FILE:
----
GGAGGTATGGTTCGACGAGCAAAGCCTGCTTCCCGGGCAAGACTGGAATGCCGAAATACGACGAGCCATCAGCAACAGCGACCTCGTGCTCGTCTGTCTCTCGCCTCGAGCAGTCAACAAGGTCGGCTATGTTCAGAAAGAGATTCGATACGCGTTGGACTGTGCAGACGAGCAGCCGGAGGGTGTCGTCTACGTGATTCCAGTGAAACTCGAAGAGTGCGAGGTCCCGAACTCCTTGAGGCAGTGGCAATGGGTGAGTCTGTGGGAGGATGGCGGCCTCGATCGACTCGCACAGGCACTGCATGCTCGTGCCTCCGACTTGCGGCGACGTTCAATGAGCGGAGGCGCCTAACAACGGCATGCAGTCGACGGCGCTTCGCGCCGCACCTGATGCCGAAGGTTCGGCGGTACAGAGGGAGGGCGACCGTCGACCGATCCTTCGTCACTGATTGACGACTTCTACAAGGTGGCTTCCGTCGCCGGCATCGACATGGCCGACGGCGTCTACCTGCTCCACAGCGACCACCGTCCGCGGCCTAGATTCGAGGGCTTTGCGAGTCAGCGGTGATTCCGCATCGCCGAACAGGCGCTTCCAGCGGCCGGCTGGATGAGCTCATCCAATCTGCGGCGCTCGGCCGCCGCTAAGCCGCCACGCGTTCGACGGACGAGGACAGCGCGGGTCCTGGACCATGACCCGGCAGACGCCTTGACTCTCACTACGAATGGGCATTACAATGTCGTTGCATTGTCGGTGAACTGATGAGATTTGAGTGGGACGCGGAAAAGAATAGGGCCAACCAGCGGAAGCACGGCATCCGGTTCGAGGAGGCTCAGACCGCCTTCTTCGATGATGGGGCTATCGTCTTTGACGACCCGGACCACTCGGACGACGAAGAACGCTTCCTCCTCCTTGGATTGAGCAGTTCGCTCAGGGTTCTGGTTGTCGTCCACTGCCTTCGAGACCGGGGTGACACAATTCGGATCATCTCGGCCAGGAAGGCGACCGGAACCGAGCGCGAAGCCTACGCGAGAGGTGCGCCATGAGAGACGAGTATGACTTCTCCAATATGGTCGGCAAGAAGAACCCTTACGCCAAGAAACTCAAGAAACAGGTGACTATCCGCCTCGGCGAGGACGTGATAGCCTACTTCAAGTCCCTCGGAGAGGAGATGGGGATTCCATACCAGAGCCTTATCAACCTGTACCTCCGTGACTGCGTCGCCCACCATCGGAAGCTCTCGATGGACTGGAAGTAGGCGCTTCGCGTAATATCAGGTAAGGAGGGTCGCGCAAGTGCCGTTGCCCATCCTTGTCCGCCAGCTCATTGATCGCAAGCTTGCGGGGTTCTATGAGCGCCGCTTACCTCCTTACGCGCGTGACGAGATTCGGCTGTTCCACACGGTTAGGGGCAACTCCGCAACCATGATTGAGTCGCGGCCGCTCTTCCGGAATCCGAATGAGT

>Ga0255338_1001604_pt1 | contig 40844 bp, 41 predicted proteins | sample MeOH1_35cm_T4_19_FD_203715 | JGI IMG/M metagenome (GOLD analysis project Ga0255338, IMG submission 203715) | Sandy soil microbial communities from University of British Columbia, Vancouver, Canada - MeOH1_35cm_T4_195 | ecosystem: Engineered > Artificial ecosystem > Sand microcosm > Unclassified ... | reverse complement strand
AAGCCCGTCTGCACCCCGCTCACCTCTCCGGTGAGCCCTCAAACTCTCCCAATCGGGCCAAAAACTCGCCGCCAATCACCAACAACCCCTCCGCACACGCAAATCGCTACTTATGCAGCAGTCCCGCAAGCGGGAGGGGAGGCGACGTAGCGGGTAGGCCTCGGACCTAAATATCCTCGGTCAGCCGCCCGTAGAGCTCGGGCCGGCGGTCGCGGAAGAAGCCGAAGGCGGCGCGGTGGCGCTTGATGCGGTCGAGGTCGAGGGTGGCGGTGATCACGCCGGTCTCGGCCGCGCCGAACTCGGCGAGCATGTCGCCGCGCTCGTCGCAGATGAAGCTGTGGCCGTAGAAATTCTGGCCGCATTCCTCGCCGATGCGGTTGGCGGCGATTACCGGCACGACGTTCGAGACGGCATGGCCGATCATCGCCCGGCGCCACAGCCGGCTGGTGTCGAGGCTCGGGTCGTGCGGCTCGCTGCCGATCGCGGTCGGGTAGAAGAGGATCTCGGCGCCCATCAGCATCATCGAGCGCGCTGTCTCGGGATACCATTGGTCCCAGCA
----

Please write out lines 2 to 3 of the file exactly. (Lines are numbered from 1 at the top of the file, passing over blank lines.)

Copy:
>Ga0255338_1001604_pt1 | contig 40844 bp, 41 predicted proteins | sample MeOH1_35cm_T4_19_FD_203715 | JGI IMG/M metagenome (GOLD analysis project Ga0255338, IMG submission 203715) | Sandy soil microbial communities from University of British Columbia, Vancouver, Canada - MeOH1_35cm_T4_195 | ecosystem: Engineered > Artificial ecosystem > Sand microcosm > Unclassified ... | reverse complement strand
AAGCCCGTCTGCACCCCGCTCACCTCTCCGGTGAGCCCTCAAACTCTCCCAATCGGGCCAAAAACTCGCCGCCAATCACCAACAACCCCTCCGCACACGCAAATCGCTACTTATGCAGCAGTCCCGCAAGCGGGAGGGGAGGCGACGTAGCGGGTAGGCCTCGGACCTAAATATCCTCGGTCAGCCGCCCGTAGAGCTCGGGCCGGCGGTCGCGGAAGAAGCCGAAGGCGGCGCGGTGGCGCTTGATGCGGTCGAGGTCGAGGGTGGCGGTGATCACGCCGGTCTCGGCCGCGCCGAACTCGGCGAGCATGTCGCCGCGCTCGTCGCAGATGAAGCTGTGGCCGTAGAAATTCTGGCCGCATTCCTCGCCGATGCGGTTGGCGGCGATTACCGGCACGACGTTCGAGACGGCATGGCCGATCATCGCCCGGCGCCACAGCCGGCTGGTGTCGAGGCTCGGGTCGTGCGGCTCGCTGCCGATCGCGGTCGGGTAGAAGAGGATCTCGGCGCCCATCAGCATCATCGAGCGCGCTGTCTCGGGATACCATTGGTCCCAGCA